NEWSLETTER SIGNUP

By signing up to our newsletter, you agree to our terms.

Do Something

Do you know a caregiver who could use some help?

Check out the ACE (Assisting Caregiver Employees) program, which provides resources for caregivers

Connect WITH OUR SOCIAL ACTION TEAM



Video

Rather watch a video?

Listen to the CEO of Partners on the Path here.

Cheat Sheet

In a rush? Read the cliff notes

Jane Meier Hamilton, felt overwhelmed when she was left to take care of her injured husband, new born baby and work as a full time caregiver. Receiving no help, she became mentally and physically exhausted. Fed up, she created Partners on the Path, a program that shows family caregivers how to take care of themselves. Meier Hamilton hopes to give caregivers a way to cope with the stress that comes with caring for loved ones. The website provides tips, discussions and videos on how to deal with the constant stress of the job and prevent burnout.

Who cares for the caregiver? A local company supplies the answer.

Jane Meier Hamilton started her career as a nurse more than 40 years ago, and loved it. But about 30 years ago, something happened that led her to reevaluate her role as a caregiver: Her husband suffered a serious back injury, and was in agony, only a week after she gave birth to her son.

partners on the path, Jane Meier Hamilton, caregiver support,
Jane Meier Hamilton

That meant Meier Hamilton had to pull double duty as a caregiver—working as a nurse full time, then taking care of her husband while he recovered from his injury for an extended period. She was increasingly exhausted——and frustrated with the state of the American health care system. She felt as though she needed the kind of support that she was providing to both her husband and her patients. But where would that come from?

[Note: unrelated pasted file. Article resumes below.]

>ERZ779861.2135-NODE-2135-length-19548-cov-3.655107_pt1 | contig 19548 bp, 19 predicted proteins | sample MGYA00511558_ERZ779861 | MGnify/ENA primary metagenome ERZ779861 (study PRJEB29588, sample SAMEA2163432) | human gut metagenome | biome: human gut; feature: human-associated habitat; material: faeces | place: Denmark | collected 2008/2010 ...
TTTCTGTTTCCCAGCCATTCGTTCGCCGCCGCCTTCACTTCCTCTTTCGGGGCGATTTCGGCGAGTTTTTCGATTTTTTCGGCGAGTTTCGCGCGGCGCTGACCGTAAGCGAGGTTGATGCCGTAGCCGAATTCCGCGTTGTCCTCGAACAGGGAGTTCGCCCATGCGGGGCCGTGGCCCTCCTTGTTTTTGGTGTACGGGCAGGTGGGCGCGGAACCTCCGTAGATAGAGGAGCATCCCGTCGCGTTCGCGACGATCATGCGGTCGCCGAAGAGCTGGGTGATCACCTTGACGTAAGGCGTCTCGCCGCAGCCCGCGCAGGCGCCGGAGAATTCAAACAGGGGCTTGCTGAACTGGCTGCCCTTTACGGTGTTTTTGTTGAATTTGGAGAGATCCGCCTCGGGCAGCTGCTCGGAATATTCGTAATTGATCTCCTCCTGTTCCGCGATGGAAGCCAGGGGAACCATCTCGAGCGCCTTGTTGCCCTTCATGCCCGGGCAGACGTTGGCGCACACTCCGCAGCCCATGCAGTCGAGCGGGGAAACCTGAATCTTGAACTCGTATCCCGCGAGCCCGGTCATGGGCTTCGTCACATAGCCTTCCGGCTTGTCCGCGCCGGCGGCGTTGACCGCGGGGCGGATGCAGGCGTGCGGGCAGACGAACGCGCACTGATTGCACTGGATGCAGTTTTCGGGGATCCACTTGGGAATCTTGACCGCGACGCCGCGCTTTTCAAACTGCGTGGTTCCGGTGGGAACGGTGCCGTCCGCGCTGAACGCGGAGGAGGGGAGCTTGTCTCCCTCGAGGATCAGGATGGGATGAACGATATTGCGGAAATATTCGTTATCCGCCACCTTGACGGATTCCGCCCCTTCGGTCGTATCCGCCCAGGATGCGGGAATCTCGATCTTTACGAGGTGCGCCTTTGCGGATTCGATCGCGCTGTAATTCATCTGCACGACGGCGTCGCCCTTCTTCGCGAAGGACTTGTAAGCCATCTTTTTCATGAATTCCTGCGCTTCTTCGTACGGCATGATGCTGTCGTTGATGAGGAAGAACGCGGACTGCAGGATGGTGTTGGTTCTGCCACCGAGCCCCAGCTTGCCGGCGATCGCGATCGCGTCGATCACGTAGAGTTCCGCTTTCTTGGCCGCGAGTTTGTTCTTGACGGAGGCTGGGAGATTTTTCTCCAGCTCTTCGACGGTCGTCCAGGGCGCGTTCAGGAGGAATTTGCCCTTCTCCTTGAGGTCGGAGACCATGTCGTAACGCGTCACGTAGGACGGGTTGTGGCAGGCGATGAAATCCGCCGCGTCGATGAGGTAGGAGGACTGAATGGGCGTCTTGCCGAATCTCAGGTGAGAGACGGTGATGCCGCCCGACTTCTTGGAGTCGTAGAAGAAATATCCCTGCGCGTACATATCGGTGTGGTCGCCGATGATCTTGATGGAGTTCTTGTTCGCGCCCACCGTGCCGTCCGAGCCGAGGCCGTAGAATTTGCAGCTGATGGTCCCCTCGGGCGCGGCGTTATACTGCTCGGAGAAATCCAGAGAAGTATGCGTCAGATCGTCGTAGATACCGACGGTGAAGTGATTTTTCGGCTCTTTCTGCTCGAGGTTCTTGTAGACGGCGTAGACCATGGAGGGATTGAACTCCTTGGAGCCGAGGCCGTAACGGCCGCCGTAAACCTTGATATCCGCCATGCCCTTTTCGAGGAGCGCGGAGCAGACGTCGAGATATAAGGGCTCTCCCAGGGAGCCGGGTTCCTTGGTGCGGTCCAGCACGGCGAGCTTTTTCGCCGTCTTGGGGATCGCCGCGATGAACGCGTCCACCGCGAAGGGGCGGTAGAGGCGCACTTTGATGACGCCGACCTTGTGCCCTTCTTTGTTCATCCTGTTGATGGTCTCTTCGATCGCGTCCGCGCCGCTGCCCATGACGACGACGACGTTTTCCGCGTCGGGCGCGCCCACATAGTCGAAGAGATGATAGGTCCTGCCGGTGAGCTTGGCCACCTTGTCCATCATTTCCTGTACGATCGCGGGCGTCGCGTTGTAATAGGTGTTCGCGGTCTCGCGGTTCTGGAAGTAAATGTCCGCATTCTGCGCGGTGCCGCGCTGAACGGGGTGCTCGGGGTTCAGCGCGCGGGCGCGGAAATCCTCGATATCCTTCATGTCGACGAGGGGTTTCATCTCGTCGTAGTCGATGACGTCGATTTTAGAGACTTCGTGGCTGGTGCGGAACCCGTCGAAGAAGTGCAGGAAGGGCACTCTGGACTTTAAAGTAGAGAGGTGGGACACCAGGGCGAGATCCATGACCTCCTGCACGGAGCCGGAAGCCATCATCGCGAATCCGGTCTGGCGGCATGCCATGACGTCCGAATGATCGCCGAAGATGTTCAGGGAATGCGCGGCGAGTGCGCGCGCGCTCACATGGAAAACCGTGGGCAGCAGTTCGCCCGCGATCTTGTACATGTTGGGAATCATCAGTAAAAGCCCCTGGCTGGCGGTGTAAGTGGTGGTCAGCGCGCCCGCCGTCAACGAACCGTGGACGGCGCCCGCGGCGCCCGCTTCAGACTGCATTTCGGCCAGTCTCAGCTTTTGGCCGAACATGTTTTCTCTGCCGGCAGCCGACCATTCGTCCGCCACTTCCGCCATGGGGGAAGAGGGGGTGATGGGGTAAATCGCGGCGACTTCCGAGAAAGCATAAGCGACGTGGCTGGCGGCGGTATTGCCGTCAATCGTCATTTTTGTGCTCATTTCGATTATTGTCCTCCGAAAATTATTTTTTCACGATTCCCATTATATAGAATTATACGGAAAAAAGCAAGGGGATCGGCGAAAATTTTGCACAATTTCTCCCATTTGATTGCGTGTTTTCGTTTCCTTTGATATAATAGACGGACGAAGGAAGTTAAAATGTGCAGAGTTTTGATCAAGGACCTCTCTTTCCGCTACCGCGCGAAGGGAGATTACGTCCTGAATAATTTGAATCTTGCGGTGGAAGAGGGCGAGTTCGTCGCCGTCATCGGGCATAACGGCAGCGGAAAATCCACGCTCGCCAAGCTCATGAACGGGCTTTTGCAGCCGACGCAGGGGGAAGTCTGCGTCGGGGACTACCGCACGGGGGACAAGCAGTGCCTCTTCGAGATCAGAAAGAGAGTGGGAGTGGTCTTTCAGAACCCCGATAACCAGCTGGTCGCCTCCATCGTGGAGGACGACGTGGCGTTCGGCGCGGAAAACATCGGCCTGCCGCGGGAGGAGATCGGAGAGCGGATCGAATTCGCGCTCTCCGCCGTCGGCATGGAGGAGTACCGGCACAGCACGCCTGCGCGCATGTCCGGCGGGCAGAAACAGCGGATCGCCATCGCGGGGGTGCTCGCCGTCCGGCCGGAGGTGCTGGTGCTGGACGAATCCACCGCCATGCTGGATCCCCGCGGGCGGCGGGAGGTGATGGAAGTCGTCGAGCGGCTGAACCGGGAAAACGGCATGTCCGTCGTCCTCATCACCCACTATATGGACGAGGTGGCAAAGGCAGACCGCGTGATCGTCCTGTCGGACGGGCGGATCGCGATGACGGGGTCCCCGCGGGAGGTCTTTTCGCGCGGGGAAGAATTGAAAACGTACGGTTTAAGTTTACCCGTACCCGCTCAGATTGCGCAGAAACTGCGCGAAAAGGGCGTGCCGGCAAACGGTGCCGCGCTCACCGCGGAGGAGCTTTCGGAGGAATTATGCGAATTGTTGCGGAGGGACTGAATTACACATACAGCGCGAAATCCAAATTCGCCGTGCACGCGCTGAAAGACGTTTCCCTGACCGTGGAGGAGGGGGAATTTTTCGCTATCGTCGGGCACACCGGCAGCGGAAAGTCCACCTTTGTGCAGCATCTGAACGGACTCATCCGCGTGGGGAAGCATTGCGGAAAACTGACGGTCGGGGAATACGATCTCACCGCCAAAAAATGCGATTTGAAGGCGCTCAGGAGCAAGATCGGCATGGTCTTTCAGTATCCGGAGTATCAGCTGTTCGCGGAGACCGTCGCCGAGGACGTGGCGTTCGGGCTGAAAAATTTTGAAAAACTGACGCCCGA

“It was the first time I experienced being a caretaker in my own household, and I realized that there is a difference between the professional role of caregiver and the family role of caregiver—because at the end of the day the caregiver goes home and hands his or her patients over to another professional who takes over,” Meier Hamilton says. “When you’re a family caregiver, that concern carries on night and day.”

Started in 2008, Partners on the Path was among the first cohort of Good Company, the nonprofit Philadelphia accelerator more known for helping boot up environmentally-conscious businesses. But Meier Hamilton was a disruptor in her own right, working to solve an issue that virtually nobody had tackled yet.

It was this frustration—and the opportunity it presented—that led Meier Hamilton to develop the programming for Partners on the Path, a company that advises family caregivers on how to take care of themselves, to avoid not only burnout, but also what Meier Hamilton calls “emotional fatigue.”

Started in 2008, Partners on the Path was among the first cohort of Good Company, the nonprofit Philadelphia accelerator more known for helping boot up environmentally-conscious businesses than mental wellness advisory groups. But Meier Hamilton was a disruptor in her own right, working to solve an issue that virtually nobody had tackled yet, and that even today, no other organization has as its central focus.

Nine years later, the company is the national caregiver consultant for CVS Pharmacy, and has worked with groups including the Elizabeth Dole Foundation, the Visiting Nurse Association Hospice of Philadelphia and the National Stroke Association. It has been profitable since 2015, primarily because of its association with CVS, for which it is helping create a CVS-branded approach to caregiver support.